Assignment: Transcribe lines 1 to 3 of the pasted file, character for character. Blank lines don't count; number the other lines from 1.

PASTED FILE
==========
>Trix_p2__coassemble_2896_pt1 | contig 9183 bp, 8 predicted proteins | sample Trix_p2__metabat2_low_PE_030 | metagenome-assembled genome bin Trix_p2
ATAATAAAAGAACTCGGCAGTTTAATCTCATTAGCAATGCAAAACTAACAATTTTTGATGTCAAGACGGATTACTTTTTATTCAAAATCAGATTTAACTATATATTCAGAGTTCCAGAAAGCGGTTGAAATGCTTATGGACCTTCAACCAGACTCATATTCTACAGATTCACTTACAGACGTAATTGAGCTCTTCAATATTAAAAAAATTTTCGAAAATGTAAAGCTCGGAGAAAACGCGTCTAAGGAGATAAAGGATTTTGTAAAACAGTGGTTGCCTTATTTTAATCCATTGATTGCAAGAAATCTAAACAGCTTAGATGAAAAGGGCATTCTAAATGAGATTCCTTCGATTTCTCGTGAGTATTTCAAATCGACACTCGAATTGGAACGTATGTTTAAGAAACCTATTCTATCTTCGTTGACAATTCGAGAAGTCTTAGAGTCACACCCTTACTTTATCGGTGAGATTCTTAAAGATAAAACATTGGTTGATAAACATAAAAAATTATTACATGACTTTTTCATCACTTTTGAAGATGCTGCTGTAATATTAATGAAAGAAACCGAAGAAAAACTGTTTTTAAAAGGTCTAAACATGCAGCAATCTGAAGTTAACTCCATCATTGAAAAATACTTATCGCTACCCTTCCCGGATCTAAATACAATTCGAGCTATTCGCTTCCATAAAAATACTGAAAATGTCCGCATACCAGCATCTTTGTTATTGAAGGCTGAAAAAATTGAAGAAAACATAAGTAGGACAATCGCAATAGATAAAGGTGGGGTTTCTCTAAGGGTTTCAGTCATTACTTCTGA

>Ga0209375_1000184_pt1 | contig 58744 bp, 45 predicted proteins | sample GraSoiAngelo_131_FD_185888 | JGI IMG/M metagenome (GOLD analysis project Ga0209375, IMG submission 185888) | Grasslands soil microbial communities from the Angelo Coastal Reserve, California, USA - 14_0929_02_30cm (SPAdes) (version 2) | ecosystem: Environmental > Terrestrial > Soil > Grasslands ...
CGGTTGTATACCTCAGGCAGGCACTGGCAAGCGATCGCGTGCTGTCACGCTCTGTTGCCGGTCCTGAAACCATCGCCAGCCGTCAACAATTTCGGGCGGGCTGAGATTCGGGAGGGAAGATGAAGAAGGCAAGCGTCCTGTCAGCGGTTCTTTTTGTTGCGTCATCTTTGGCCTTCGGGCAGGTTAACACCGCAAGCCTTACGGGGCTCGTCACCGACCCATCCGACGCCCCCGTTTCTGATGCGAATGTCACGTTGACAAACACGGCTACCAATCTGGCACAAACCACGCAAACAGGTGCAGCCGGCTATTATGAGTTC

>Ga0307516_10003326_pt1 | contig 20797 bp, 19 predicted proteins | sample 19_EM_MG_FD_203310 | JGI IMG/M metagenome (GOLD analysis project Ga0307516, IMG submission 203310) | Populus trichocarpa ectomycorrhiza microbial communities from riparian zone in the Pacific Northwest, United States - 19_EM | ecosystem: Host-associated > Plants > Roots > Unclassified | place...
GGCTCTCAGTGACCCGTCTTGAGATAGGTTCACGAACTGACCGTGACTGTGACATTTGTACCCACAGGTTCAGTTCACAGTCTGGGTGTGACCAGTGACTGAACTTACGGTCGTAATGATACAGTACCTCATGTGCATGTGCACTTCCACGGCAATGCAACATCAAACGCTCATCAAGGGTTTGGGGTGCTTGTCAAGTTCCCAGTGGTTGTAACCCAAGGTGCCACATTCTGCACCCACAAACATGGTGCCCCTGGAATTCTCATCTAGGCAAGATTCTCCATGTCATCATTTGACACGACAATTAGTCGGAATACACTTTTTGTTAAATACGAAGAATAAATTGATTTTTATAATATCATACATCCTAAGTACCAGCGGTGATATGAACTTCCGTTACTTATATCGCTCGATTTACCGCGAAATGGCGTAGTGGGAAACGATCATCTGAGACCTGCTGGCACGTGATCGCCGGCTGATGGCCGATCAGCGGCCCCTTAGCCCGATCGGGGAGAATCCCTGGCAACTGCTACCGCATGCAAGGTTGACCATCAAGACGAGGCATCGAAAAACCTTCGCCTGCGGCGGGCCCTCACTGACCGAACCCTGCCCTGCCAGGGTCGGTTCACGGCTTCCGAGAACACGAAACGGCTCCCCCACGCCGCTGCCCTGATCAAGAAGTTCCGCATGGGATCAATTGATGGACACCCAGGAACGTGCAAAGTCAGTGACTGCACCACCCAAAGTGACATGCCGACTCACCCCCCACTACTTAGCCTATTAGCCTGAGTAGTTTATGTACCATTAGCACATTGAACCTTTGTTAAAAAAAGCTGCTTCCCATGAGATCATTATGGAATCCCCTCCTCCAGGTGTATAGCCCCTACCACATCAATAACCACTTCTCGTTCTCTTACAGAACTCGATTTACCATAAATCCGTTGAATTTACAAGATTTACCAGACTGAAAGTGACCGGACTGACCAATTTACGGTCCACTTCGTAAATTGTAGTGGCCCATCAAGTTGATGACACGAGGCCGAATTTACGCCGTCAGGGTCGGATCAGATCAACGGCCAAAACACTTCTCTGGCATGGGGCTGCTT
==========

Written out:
>Trix_p2__coassemble_2896_pt1 | contig 9183 bp, 8 predicted proteins | sample Trix_p2__metabat2_low_PE_030 | metagenome-assembled genome bin Trix_p2
ATAATAAAAGAACTCGGCAGTTTAATCTCATTAGCAATGCAAAACTAACAATTTTTGATGTCAAGACGGATTACTTTTTATTCAAAATCAGATTTAACTATATATTCAGAGTTCCAGAAAGCGGTTGAAATGCTTATGGACCTTCAACCAGACTCATATTCTACAGATTCACTTACAGACGTAATTGAGCTCTTCAATATTAAAAAAATTTTCGAAAATGTAAAGCTCGGAGAAAACGCGTCTAAGGAGATAAAGGATTTTGTAAAACAGTGGTTGCCTTATTTTAATCCATTGATTGCAAGAAATCTAAACAGCTTAGATGAAAAGGGCATTCTAAATGAGATTCCTTCGATTTCTCGTGAGTATTTCAAATCGACACTCGAATTGGAACGTATGTTTAAGAAACCTATTCTATCTTCGTTGACAATTCGAGAAGTCTTAGAGTCACACCCTTACTTTATCGGTGAGATTCTTAAAGATAAAACATTGGTTGATAAACATAAAAAATTATTACATGACTTTTTCATCACTTTTGAAGATGCTGCTGTAATATTAATGAAAGAAACCGAAGAAAAACTGTTTTTAAAAGGTCTAAACATGCAGCAATCTGAAGTTAACTCCATCATTGAAAAATACTTATCGCTACCCTTCCCGGATCTAAATACAATTCGAGCTATTCGCTTCCATAAAAATACTGAAAATGTCCGCATACCAGCATCTTTGTTATTGAAGGCTGAAAAAATTGAAGAAAACATAAGTAGGACAATCGCAATAGATAAAGGTGGGGTTTCTCTAAGGGTTTCAGTCATTACTTCTGA

>Ga0209375_1000184_pt1 | contig 58744 bp, 45 predicted proteins | sample GraSoiAngelo_131_FD_185888 | JGI IMG/M metagenome (GOLD analysis project Ga0209375, IMG submission 185888) | Grasslands soil microbial communities from the Angelo Coastal Reserve, California, USA - 14_0929_02_30cm (SPAdes) (version 2) | ecosystem: Environmental > Terrestrial > Soil > Grasslands ...